• Protection against measles and mumps in hiv-infected children
To content

Protection against measles and mumps in hiv-infected children

SOVREMENNAYA PEDIATRIYA. 2014.8(64):126–131; doi 10.15574/SP.2014.64.126

Protection against measles and mumps in hiv-infected children

Volokha A., Chernyshova L., Raus I., Demchyshina I.

Shupyk National Medical Academy of Postgraduate Education

Kiev City AIDS Center

Virology/AIDS Department of Central Epidemiology Service, Kiev, Ukraine

 

HIV-infected children are a vulnerable group for the development of vaccine-preventable infections, their frequency and severity. The study found lower levels of vaccination coverage of HIV*infected children against measles and mumps (46,5%) than in general population. Among 66 vaccinated children with HIV-infection revealed a large number of children not protected against measles (42.4%) and mumps (60.6%).The mean level of antibodies to measles and mumps was significantly lower in HIV*infected children compared with children not infected with HIV. Only 10 children (40%) with lacked antibody to measles were optimally immunized, up-to-date immunization has 23 children (56,1%) with detectable antibody. Established predictors of immune protection against measles and mumps: early start of antiretroviral therapy (in the first 24 month of age), the beginning of immunization in children on treatment of HIV-infec-tion and higher level CD4 + T cells at the time of the study. The vaccine against measles and mumps is safe for children with HIV-infection if they do not have severe immunosuppression. Additional vaccinations against measles, mumps and rubella HIV-infected children on ART who have no evidence of immune protection against these viruses may be effective in forming a protective post-vaccination immune response. Vaccination policies should be developed for HIV-infected children on HAART who lack the protective immunity against measles and mumps after up-to-date immunization.

Keywords: HIV-infected children, post-vaccination immunity, measles, mumps.

 

References:

1. Determinants of vaccine immunity in the cohort of human immunodeficiency virus-infected children living in Switzerland / Mayers C., Posfay-Barbe K. M., Aebi C. [et al.] // PIDJ. — 2009. — Vol. 28, №11. — P. 996—1001.

2. Effect of highly active antiretroviral therapy on the serological response to additional measles vaccinations in human immunodeficiency virusinfected children / Berkelhamer S., Borock E., Elsen C. [et al.] // Clinical Infectious Diseases. — 2001. — Vol. 32. — P. 1090—1094.

3. Immunogenicity of standard-titer measles vaccine in HIV-1-Infected and uninfected zambian children: an observational study / Moss W. J, Scott S., Mugala N. [et al.] // The Journal of Infectious Diseases. — 2007. — Vol. 196. — P. 347—55.

4. Immunogenicity, immunologic memory, and safety following measles revaccination in HIV_Infected children receiving highly active antiretroviral therapy / Abzug M. J., Qin M., Levin M. [et al.] // The Journal of Infectious Diseases. — 2012. — Vol. 206. — P. 512—22.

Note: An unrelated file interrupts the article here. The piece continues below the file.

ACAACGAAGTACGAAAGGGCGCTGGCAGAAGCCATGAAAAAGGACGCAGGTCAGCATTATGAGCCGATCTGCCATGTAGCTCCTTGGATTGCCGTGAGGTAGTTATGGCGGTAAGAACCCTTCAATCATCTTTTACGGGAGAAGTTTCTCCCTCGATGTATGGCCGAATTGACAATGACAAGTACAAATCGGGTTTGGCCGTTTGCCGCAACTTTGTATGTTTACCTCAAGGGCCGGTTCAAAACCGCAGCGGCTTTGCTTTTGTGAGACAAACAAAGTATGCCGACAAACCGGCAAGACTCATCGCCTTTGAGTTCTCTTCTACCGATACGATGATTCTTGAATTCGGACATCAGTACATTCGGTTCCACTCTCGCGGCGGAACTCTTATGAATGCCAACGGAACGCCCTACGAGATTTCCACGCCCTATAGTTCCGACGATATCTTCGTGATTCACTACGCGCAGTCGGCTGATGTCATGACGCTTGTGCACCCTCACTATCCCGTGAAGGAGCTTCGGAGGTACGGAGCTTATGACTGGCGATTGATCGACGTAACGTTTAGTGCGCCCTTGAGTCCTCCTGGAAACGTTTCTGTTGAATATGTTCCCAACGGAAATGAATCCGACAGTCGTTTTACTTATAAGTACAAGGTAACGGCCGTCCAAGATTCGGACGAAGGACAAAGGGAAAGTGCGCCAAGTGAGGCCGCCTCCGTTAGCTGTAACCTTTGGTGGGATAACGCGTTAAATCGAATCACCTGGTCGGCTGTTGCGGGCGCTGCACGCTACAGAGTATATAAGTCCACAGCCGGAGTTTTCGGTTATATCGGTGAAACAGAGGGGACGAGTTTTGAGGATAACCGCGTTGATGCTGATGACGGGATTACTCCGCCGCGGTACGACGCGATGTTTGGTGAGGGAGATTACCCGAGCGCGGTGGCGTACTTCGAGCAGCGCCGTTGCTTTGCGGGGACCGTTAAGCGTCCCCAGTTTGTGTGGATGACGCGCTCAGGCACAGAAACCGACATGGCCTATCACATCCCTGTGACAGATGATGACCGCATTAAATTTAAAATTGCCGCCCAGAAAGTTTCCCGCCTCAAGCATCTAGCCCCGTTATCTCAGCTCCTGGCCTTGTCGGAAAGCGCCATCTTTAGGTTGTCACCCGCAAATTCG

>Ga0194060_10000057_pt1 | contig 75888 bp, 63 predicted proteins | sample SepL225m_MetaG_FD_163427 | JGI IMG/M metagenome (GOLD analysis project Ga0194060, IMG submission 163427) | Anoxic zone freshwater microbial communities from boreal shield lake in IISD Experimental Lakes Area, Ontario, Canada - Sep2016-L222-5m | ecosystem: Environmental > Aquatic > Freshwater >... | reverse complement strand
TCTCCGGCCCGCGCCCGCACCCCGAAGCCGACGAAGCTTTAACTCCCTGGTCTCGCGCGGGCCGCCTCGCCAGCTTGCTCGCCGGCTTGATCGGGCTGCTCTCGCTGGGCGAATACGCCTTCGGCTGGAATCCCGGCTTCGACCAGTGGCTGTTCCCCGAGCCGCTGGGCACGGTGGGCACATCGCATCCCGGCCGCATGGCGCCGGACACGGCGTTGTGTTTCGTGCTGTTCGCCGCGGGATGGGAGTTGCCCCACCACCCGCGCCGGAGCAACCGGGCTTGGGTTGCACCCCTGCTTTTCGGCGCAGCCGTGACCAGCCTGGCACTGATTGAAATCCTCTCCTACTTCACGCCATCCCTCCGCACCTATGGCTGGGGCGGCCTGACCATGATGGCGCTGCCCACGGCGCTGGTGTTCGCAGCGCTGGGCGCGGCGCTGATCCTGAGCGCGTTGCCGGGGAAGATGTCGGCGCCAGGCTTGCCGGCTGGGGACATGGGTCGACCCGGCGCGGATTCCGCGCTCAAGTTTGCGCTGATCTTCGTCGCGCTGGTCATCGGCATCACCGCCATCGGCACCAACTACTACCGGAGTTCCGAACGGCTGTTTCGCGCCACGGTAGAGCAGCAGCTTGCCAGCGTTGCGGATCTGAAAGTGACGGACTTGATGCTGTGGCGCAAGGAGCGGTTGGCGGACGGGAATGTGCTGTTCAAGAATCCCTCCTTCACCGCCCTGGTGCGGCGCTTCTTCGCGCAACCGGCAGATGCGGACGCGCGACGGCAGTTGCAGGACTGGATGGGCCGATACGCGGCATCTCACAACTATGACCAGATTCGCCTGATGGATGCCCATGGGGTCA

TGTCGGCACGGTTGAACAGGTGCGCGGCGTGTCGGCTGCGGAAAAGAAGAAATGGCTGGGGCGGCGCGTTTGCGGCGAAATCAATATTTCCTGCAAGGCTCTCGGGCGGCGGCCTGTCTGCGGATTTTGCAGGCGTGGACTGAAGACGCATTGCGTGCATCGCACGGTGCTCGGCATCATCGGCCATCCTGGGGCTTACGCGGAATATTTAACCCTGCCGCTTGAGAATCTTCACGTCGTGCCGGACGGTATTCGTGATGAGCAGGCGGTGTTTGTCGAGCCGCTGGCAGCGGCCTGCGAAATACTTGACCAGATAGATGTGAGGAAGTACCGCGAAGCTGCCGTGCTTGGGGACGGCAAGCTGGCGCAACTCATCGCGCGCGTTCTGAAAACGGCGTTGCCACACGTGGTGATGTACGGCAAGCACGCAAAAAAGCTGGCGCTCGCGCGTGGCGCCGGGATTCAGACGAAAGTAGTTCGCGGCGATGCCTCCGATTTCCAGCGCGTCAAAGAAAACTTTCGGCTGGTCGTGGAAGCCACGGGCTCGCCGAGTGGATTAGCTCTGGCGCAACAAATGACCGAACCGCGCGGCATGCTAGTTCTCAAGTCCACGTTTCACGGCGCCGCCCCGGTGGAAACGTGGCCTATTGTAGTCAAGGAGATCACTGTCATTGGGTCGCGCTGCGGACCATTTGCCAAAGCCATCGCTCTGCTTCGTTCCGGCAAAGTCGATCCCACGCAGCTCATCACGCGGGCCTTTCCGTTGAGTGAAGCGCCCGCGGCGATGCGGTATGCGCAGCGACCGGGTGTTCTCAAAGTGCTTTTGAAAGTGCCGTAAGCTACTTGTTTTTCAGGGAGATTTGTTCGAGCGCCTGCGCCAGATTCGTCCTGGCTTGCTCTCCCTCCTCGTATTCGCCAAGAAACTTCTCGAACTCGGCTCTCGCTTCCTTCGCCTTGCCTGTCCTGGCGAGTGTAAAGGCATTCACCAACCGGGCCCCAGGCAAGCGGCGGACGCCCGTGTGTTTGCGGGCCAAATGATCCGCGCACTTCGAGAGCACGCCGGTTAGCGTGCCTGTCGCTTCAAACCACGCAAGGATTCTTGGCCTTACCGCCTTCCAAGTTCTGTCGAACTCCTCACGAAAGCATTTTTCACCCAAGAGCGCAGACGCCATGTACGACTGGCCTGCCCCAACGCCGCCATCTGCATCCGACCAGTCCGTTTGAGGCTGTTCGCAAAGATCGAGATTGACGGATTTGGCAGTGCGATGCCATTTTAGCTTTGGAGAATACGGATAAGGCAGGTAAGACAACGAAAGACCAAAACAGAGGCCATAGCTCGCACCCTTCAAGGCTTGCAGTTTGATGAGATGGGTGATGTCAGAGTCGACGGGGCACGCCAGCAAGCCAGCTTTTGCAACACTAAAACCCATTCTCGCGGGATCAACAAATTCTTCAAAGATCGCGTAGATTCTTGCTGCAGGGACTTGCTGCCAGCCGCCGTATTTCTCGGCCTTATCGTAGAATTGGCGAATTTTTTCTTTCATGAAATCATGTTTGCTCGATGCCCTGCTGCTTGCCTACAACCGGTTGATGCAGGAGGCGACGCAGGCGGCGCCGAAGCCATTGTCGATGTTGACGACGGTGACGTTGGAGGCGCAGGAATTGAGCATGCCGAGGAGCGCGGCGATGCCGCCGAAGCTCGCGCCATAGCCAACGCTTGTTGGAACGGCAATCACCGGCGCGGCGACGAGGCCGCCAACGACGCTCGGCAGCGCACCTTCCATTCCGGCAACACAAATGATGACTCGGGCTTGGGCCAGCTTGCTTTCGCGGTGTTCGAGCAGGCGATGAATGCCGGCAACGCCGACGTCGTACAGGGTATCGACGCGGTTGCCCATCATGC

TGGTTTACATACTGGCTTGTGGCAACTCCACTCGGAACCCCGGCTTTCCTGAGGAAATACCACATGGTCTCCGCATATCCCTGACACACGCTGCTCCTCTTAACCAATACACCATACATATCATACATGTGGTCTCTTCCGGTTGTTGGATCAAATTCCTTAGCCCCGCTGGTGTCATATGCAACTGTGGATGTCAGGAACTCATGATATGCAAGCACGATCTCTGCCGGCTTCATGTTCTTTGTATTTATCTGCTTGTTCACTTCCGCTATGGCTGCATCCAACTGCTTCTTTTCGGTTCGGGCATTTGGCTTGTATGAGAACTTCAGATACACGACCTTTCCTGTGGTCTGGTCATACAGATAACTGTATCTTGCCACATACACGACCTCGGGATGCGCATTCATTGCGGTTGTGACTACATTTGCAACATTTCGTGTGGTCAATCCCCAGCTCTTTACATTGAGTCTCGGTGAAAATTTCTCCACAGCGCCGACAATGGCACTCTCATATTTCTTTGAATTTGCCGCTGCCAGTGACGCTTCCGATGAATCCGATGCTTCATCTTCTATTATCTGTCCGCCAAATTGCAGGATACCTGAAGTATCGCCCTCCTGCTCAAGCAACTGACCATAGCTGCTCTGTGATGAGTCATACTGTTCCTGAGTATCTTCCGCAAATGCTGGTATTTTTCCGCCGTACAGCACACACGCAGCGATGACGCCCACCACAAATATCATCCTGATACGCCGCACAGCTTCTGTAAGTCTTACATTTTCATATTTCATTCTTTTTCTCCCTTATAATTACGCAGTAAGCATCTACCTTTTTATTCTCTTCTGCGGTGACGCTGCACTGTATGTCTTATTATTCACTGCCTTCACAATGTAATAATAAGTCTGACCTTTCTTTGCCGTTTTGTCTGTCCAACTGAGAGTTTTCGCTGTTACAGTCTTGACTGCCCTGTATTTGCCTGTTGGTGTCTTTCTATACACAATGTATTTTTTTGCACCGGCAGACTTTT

5. Maldonado I. Measles vaccine, HIV Infection, and antiretroviral therapy — a window of opportunity / I. Maldonado // J. Infect. Dis. — 2012. — Vol. 206 (4). — P. 466—468.

6. Measles antibody in vaccinated Human Immunodeficiency Virus type 1-infected children / Arpadi S. M., Markowitz L. E., Baughman A. L. [et al.] // Pediatrics. — 1996. — Vol. 97. — P. 653.

7. Melvin A. J. Response to immunization with measles, tetanus, and Haemophilus influenza type b vaccines in children who have Human Immunodeficiency Virus type 1 infection and are treated With Highly Active Antiretroviral Therapy / A. J. Melvin, K. M. Mohan // Pediatrics. — 2003. — Vol. 111. — P. 641.

8. Moss W. J. Do children infected with HIV receiving HAART need to be revaccinated? / W. J. Moss, C. G. Sutcliff // Lancet Infect Dis. — 2010. — Vol. 10. — P. 630—4.

9. Moss W. J. Immunization of children at risk of infection with human immunodeficiency virus / W. J. Moss, C. J. Clements, N. A. Halsey // Bulletin of the World Health Organization. — 2003. — Vol. 81 (1). — P. 61—70.

10. Persistence of measles, mumps, and rubella protective antibodies 3 Years after revaccination in HIV_Infected children receiving antiretroviral therapy / Aurpibul L., Puthanakit T., Sirisanthana T., Sirisanthana V. // Clinical Infectious Diseases. — 2010. — Vol. 50 (10). — P. 1415—1418.

11. Persistent humoral immune defect in highly active antiretroviral therapytreated children with HIV-1 infection: loss of specific antibodies against attenuated vaccine strains and natural viral infection / Bekker V.,Scherpbier H., Pajkrt D. [et al.] // Pediatrics. — 2006. — Vol. 118. — P. 315.

12. Rainwater_Lovett К. Immunologic Basis for Revaccination of HIV-infected Children Receiving HAART / К. Rainwater-Lovett, W. J. Moss // Future Virology. — 2011. —Vol. 6 (1). — P. 59—71.

13. Response to measles, mumps, and rubella revaccination in HIV-Infected children with immune recovery after highly active antiretroviral therapy / Aurpibul L., Puthanakit T., Sirisanthana T., Sirisanthana V. // Clinical Infectious Diseases. — 2007. — Vol. 45. — P. 637—42.

14. Tejiokem M. C. HIV_Infected Children Living in Central Africa Have Low Persistence of Antibodies to Vaccines Used in the Expanded Program on Immunization / M. C. Tejiokem, I. Gouandjika, L. Be’niguel // PLoS ONE. — Vol. 2(12). — P. 1260.